For years, two great armies of investors have done battle on Wall
Street. In one camp stand growth investors, willing to pay dearly for companies they believe can generate big profits for years to come. In the other camp are value investors. Theyll buy only into companies with real assets and solid earnings in the here and now and at bargain prices. As yet, value investing is more a framework than a set of codified rules. It relies more on forecasting, even though Benjamin Graham and David Dodd, who laid the principles of value investing, frowned on forecasts. BusinessWeek (2004) reports: "When you look at the Russell 1000 Value and Russell 1000 Growth indexes, which are now 25 years old, value beats growth by three percentage points a year, on average. Economists . . . using their own indexes, show value beating growth by an average 2.6% a year over 75 years."
Whether you use growth or value criteria, its more important to pay attention to the fundamentals of a companys business than it is to set investment criteria based solely on ratios like price to earnings or PE to sales growth. Value investors descriptions of their investing styles are also varied. But if you listen closely, the bottom line is the same assessment of fundamentals. In the broadest terms, value investors are looking for companies that trade at less than their real value in the hope that the value is eventually recognized by other market players and reflected in higher stock prices.
To identify such latent value, investors need to examine companies fundamental business prospects. "You want a company where something is going to change, either externally, like a fundamental change in its industry, or internally, like a change in management," says the portfolio manager of the Oppenheimer Value Fund. Prospective analysis is a central component of value investing. It relies on a sound understanding of the companys fundamentals and its economic environment. From this base, forecasts of future performance are developed that provide the basis for valuation of stock price. Whichever investing philosophy we subscribe to, the message is clear: understand where the companys business model and strategic plan are taking it.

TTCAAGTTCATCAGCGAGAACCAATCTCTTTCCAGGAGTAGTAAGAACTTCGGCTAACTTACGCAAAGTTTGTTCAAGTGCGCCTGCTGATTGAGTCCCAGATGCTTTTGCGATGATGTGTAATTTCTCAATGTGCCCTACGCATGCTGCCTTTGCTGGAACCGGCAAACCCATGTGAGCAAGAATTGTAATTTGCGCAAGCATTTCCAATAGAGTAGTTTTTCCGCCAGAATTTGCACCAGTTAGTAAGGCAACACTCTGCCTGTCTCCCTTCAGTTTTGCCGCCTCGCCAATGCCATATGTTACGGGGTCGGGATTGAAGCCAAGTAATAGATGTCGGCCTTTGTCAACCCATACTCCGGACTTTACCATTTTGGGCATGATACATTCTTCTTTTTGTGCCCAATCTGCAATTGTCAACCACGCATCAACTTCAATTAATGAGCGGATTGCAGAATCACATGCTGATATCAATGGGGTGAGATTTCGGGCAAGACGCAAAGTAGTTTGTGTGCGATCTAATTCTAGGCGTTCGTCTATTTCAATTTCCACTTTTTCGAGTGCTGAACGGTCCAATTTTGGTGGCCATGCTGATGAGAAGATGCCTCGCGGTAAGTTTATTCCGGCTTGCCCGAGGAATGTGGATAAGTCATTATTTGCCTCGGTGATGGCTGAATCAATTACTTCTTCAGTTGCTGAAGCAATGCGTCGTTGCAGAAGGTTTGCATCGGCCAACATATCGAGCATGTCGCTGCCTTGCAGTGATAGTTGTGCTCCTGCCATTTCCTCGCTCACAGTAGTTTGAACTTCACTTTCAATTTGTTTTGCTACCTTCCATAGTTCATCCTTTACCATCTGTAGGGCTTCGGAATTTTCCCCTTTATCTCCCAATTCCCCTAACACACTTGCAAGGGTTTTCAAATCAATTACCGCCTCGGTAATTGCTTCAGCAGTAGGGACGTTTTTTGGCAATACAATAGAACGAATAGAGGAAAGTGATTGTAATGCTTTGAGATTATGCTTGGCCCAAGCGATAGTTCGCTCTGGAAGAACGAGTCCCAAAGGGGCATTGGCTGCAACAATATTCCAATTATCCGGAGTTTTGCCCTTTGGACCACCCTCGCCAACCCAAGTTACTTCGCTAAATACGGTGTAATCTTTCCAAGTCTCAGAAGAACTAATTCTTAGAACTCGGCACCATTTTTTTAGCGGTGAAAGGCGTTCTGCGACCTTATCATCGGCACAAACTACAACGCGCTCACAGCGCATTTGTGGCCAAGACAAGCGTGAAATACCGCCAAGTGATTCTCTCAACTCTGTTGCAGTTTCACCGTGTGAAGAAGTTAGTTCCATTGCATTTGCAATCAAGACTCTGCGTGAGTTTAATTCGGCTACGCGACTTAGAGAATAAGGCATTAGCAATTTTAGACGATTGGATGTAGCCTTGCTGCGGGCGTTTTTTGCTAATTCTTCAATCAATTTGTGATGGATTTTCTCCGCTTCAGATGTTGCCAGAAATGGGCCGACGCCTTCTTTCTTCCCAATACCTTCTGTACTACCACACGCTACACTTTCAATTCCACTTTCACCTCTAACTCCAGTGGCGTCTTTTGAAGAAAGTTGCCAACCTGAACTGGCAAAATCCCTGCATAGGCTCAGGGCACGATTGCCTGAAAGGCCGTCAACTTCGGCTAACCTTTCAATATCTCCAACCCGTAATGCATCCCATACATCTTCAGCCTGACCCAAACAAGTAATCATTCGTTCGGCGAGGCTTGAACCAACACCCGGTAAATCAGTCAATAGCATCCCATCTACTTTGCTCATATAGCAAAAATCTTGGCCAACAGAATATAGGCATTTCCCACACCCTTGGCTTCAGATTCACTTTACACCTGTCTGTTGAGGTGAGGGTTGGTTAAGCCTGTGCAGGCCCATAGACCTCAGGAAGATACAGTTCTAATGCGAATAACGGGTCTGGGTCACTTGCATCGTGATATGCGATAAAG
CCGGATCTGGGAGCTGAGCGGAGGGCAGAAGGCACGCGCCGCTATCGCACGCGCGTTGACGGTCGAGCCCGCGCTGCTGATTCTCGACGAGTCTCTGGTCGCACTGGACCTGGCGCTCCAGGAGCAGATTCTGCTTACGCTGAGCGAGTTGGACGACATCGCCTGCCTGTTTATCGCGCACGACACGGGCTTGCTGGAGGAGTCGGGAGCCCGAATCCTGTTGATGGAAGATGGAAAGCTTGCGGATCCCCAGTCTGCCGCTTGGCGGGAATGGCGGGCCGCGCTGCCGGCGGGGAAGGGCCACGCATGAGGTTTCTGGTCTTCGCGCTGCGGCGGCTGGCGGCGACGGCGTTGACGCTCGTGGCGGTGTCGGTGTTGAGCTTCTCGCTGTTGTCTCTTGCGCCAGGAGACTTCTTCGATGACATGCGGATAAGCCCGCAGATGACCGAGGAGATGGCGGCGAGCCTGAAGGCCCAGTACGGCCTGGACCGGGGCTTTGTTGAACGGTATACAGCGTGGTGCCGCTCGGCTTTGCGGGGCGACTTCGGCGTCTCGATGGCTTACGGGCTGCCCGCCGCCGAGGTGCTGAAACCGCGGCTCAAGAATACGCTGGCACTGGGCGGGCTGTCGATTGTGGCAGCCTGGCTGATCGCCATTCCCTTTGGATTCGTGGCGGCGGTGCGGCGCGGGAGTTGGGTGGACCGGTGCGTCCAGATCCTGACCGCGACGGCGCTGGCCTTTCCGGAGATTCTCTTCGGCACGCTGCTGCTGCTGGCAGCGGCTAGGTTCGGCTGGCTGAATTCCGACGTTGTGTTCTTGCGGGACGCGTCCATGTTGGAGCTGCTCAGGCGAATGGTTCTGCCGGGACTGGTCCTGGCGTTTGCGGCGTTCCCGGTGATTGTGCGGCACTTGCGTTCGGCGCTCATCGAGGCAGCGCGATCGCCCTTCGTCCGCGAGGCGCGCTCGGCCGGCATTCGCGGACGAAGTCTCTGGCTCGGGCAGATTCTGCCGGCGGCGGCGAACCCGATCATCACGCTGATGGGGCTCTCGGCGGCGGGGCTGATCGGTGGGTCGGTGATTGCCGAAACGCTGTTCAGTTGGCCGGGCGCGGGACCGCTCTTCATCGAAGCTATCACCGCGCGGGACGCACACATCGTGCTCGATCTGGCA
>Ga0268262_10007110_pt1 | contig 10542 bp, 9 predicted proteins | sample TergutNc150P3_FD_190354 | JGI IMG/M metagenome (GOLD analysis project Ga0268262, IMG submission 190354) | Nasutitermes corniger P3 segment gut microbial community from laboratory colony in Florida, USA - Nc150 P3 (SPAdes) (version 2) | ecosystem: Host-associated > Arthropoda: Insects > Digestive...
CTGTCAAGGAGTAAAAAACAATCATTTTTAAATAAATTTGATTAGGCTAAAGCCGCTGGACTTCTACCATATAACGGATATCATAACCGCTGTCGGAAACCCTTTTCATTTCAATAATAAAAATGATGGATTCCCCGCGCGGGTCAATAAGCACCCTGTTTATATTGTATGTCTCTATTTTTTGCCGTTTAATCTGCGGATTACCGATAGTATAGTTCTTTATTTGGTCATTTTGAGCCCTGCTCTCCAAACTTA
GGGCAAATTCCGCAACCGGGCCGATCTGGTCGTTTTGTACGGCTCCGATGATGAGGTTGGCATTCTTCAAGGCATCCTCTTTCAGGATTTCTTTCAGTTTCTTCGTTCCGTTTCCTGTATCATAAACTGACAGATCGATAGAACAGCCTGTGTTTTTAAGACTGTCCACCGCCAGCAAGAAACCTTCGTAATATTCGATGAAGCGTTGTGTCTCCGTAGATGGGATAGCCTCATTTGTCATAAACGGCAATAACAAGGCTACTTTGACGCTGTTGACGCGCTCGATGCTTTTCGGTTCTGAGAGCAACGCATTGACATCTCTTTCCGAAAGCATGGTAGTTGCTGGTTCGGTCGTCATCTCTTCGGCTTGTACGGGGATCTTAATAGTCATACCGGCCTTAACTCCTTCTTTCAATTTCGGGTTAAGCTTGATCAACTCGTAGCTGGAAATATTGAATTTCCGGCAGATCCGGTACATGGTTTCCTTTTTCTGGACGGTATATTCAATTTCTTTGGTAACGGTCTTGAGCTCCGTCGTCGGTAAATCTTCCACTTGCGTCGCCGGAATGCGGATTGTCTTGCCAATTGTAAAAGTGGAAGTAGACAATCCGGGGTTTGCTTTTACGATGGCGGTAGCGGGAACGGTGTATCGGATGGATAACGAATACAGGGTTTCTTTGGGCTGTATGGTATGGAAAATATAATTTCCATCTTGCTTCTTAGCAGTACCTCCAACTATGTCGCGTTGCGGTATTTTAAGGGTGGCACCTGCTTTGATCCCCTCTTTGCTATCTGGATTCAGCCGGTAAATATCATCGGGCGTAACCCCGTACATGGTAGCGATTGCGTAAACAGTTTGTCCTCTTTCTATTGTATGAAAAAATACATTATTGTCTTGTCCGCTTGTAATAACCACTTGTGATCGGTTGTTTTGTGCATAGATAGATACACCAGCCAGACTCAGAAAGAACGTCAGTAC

1. With reference to the case above, critically evaluate the relevance of prospective analysis in an investment setting.
2. Assume you are an expert in financial analysis and an investor has approached you seeking advice on investing in the Nairobi securities exchange (NSE). The investor is considering investing in shares of any two companies but from abundance of caution, he has requested you to analyze any three companies listed in the NSE from which he will pick the best two. Based on the analysis approaches outlined in the case above, analyze any three NSE listed companies of your choice and advice the investor accordingly.
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